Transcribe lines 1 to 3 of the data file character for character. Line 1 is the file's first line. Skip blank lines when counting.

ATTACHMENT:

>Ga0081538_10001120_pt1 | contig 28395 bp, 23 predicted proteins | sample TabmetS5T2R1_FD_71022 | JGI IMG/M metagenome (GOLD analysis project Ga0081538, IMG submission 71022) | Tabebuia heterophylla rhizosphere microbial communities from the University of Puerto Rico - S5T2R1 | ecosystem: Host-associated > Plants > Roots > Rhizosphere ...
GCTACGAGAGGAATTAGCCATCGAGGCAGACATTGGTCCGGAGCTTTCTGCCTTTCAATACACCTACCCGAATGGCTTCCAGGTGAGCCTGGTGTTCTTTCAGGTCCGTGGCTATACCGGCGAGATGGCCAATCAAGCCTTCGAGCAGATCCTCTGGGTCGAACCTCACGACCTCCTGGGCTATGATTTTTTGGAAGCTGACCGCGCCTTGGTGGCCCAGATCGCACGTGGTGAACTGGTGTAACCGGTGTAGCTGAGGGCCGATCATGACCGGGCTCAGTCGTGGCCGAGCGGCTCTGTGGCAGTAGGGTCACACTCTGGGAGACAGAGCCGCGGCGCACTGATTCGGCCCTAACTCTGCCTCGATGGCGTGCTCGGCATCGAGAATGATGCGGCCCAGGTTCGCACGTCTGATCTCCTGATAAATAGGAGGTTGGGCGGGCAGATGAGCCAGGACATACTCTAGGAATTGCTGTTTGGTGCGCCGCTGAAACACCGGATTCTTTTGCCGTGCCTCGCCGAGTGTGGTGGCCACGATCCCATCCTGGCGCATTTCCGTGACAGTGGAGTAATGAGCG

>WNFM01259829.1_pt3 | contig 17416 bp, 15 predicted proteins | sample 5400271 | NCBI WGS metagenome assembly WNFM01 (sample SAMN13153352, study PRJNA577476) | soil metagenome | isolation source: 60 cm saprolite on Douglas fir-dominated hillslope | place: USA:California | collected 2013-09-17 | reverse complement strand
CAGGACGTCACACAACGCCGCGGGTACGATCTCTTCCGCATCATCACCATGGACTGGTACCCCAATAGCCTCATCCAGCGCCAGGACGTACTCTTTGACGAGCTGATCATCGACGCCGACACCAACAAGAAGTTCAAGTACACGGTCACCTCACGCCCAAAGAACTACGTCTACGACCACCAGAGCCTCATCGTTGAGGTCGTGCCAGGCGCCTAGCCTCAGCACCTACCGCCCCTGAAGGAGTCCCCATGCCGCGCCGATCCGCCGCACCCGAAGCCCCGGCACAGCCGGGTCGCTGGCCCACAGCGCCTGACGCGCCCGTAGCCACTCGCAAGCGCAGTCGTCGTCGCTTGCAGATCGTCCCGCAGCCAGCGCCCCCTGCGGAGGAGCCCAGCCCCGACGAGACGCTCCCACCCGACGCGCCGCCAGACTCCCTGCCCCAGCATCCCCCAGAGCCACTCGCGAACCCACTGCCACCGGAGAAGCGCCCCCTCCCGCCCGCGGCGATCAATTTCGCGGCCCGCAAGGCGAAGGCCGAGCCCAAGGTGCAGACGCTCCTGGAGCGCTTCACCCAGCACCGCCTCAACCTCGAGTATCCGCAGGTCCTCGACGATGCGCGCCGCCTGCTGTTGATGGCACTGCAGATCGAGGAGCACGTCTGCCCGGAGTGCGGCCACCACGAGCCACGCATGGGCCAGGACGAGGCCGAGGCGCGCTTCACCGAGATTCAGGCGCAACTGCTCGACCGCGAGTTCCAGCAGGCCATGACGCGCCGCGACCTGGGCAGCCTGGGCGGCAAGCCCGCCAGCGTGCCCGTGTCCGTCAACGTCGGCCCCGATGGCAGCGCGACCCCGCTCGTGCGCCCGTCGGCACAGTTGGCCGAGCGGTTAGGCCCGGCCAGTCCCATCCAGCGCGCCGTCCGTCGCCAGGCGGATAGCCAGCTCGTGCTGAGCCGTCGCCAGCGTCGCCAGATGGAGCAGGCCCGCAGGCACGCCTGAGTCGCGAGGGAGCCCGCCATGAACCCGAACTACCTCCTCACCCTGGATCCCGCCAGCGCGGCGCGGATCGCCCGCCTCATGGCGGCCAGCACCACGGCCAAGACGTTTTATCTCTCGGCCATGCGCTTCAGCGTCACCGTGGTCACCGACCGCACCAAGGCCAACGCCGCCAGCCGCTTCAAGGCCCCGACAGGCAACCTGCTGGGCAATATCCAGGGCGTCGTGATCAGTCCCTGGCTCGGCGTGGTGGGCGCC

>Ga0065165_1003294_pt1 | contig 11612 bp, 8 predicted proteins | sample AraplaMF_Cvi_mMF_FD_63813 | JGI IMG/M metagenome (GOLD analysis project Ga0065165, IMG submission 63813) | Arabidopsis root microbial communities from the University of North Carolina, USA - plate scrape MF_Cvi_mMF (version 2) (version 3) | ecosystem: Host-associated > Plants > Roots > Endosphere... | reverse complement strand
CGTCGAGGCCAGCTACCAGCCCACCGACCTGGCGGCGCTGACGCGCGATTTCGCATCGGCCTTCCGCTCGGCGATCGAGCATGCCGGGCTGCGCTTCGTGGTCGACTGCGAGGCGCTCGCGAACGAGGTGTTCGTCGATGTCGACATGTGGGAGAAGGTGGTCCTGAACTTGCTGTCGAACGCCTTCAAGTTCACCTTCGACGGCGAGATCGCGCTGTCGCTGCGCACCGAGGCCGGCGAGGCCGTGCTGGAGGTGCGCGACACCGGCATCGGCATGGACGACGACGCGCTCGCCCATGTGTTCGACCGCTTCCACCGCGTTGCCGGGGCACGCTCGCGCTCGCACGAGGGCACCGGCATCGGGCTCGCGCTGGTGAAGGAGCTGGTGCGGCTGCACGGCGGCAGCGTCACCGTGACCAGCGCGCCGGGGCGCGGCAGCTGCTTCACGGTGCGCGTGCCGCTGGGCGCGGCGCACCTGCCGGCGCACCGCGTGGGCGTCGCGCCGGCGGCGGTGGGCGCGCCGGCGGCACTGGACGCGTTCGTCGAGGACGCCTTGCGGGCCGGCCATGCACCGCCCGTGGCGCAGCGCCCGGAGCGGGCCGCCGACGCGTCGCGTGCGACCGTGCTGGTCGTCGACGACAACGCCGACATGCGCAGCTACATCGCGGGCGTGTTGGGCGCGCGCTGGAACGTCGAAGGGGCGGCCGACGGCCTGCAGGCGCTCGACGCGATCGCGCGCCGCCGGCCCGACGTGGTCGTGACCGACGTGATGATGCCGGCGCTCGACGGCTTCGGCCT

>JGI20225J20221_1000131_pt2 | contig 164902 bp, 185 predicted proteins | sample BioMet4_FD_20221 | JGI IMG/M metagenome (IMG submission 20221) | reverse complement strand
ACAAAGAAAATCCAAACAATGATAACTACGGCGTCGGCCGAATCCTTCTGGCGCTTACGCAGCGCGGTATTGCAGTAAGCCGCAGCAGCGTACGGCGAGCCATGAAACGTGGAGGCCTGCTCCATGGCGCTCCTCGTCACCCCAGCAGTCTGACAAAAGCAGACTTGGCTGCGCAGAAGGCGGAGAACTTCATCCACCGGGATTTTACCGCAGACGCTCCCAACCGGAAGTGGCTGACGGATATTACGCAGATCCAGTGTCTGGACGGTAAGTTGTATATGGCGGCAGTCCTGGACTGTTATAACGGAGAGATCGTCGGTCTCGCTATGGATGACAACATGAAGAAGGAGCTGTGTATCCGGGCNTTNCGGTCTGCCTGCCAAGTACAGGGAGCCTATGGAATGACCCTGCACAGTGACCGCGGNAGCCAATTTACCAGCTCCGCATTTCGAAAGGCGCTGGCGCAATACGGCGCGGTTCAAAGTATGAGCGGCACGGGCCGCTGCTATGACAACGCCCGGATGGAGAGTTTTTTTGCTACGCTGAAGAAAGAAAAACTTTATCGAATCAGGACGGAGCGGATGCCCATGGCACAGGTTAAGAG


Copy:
>Ga0081538_10001120_pt1 | contig 28395 bp, 23 predicted proteins | sample TabmetS5T2R1_FD_71022 | JGI IMG/M metagenome (GOLD analysis project Ga0081538, IMG submission 71022) | Tabebuia heterophylla rhizosphere microbial communities from the University of Puerto Rico - S5T2R1 | ecosystem: Host-associated > Plants > Roots > Rhizosphere ...
GCTACGAGAGGAATTAGCCATCGAGGCAGACATTGGTCCGGAGCTTTCTGCCTTTCAATACACCTACCCGAATGGCTTCCAGGTGAGCCTGGTGTTCTTTCAGGTCCGTGGCTATACCGGCGAGATGGCCAATCAAGCCTTCGAGCAGATCCTCTGGGTCGAACCTCACGACCTCCTGGGCTATGATTTTTTGGAAGCTGACCGCGCCTTGGTGGCCCAGATCGCACGTGGTGAACTGGTGTAACCGGTGTAGCTGAGGGCCGATCATGACCGGGCTCAGTCGTGGCCGAGCGGCTCTGTGGCAGTAGGGTCACACTCTGGGAGACAGAGCCGCGGCGCACTGATTCGGCCCTAACTCTGCCTCGATGGCGTGCTCGGCATCGAGAATGATGCGGCCCAGGTTCGCACGTCTGATCTCCTGATAAATAGGAGGTTGGGCGGGCAGATGAGCCAGGACATACTCTAGGAATTGCTGTTTGGTGCGCCGCTGAAACACCGGATTCTTTTGCCGTGCCTCGCCGAGTGTGGTGGCCACGATCCCATCCTGGCGCATTTCCGTGACAGTGGAGTAATGAGCG

>WNFM01259829.1_pt3 | contig 17416 bp, 15 predicted proteins | sample 5400271 | NCBI WGS metagenome assembly WNFM01 (sample SAMN13153352, study PRJNA577476) | soil metagenome | isolation source: 60 cm saprolite on Douglas fir-dominated hillslope | place: USA:California | collected 2013-09-17 | reverse complement strand